Yesterday was the celebration of the Holy Family. The readings from the saints was an address by  Pope Paul  VI on the life of the Holy Family’s life at Nazareth. This can be found on last year’s post for this feast.

This year, talking about the Holy Family with Neil, I thought about the life Jesus might have experienced at Nazareth. The theologian Edward Echlin writes this about the landscape around Nazareth:

“The valleys in lower Galilee run east to west and are fertile and well watered, a ‘land of milk and honey’. These were soon appropriated by elites, Herodians and Romans in the time of Jesus, hence his parables’ inclusion of tenants, workers and dispossessed. Peasant families lived and farmed, in partial self-sufficiency, on the thinner soiled ridges. The Nazareth ridge was especially fertile, and irrigated by spring and wadi. There is still evidence of Iron Age terracing, towers and presses. Crops know to Jesus included cereals, brassicas, root and forage crops, olives, grapes pomegranates, dates and possibly some apples.“

Echlin goes on to explain that even craftsmen like Joseph and Jesus, would have had to have a family plot to supplement their income and all in the area would be expected to help with the harvest when the time came.

Jesus’ childhood, once the Holy family returned to Nazareth would have been full. There was work, in the home, preparing food, in the workshop working with tools and wood (and possibly stone too.) The family would have been part of a community, with aunts and uncles, cousins and friends. When Jesus was young there would have been time to play once work was done. Maybe he and his friends climbed olive trees or ran up and down the hillside.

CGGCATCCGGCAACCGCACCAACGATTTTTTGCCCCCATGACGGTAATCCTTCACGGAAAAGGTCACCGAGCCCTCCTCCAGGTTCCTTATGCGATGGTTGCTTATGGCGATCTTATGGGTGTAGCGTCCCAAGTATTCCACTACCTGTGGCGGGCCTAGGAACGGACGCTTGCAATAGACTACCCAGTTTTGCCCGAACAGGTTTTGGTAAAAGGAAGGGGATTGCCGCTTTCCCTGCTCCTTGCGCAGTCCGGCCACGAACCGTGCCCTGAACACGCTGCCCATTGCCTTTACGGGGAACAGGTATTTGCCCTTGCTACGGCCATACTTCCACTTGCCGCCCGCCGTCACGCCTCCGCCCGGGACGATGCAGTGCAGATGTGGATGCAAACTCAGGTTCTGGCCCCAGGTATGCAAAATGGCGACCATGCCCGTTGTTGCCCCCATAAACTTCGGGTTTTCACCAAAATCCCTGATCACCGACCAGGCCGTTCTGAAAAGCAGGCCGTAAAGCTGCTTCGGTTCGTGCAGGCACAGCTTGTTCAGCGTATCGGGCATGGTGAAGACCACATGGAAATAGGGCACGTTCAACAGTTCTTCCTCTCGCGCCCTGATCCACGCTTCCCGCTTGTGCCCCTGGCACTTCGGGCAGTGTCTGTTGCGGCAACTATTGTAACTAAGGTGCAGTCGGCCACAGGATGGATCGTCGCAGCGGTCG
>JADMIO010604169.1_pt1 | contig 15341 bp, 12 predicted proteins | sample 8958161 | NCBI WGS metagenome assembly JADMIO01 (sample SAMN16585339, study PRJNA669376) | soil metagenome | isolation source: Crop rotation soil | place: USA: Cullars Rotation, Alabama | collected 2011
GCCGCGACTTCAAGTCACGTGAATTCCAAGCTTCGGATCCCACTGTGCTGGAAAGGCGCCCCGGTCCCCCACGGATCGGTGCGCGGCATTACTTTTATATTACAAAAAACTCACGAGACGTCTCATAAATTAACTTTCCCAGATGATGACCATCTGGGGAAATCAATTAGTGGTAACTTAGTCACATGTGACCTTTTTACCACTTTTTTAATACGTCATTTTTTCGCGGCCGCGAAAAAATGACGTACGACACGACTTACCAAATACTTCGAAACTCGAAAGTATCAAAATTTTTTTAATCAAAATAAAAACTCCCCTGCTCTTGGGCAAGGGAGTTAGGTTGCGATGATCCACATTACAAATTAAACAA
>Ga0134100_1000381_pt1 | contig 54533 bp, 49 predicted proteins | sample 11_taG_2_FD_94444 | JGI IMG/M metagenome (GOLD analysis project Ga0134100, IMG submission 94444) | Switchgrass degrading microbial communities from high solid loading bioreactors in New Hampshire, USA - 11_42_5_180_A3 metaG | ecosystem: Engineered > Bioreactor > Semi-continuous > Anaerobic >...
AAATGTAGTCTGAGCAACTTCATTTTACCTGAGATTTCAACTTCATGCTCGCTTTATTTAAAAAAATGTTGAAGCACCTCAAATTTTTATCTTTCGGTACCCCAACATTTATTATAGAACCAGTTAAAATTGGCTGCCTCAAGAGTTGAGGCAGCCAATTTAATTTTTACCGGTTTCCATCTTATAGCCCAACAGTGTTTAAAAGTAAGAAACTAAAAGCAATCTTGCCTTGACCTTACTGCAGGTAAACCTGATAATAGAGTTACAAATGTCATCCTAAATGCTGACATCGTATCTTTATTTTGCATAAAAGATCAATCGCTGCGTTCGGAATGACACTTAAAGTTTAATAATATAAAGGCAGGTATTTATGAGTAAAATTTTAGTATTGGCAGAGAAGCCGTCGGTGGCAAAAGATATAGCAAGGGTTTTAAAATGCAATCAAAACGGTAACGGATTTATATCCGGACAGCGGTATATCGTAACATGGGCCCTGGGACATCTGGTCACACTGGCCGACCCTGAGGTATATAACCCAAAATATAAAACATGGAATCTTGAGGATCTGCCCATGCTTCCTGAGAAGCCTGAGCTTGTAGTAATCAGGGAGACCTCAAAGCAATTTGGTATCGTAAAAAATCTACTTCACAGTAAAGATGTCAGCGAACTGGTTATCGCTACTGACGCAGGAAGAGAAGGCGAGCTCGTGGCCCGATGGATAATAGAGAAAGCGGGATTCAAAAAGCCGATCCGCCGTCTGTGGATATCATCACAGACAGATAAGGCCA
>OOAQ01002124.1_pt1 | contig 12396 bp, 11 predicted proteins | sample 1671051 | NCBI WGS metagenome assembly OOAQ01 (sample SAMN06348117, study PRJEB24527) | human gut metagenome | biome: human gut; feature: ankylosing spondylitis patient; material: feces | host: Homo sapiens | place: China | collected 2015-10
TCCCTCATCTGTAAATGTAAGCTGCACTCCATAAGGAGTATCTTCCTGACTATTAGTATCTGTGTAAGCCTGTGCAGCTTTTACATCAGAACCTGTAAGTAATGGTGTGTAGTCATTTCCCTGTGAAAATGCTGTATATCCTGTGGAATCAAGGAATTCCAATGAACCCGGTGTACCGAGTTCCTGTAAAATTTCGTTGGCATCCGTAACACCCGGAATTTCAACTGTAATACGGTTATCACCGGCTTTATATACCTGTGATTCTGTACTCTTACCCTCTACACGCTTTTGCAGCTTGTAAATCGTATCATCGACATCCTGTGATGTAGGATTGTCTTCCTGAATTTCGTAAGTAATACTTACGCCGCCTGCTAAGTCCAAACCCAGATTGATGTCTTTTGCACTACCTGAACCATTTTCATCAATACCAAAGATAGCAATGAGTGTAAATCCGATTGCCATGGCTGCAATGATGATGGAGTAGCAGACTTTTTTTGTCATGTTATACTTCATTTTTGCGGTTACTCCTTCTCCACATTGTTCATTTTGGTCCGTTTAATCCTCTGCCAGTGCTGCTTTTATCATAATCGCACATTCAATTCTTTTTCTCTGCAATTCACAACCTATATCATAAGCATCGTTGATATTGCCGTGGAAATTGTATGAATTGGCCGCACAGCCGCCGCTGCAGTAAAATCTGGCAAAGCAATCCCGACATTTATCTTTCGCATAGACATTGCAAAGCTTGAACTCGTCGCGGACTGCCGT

Thinking about this makes me aware of the reality of the Incarnation. God leaves his heaven and enters his own creation. Here he runs in the warmth of the sun, bangs his fingers with tools, gets splinters in his fingers, plants seeds in the dirt, feels the seasons changes. He takes part in work and rest. He listens to the song of birds and reads the scriptures on rough, ancient scrolls in the synagogue. He feels hunger and thirst and tiredness.

Christ didn’t just drop down out of heaven to play for a while, like the Greek gods in the myths. He grows in Mary’s womb, he is born, he learns, eats, drinks and sleeps. This is what his human nature means to be bound by time and to live out a human life. The is no escape route to Mount Olympus. God is completely a part of his Creation. As we see from the Gospel stories there is both joy and sorrow here. Jesus celebrates at the wedding in Cana and generously and, miraculously provides the best wine for the party and he weeps at the tomb of his friends Lazarus.

God, who created a physical universe, a concrete world, with all its details comes to be a part of it, to experience it first hand as a human being.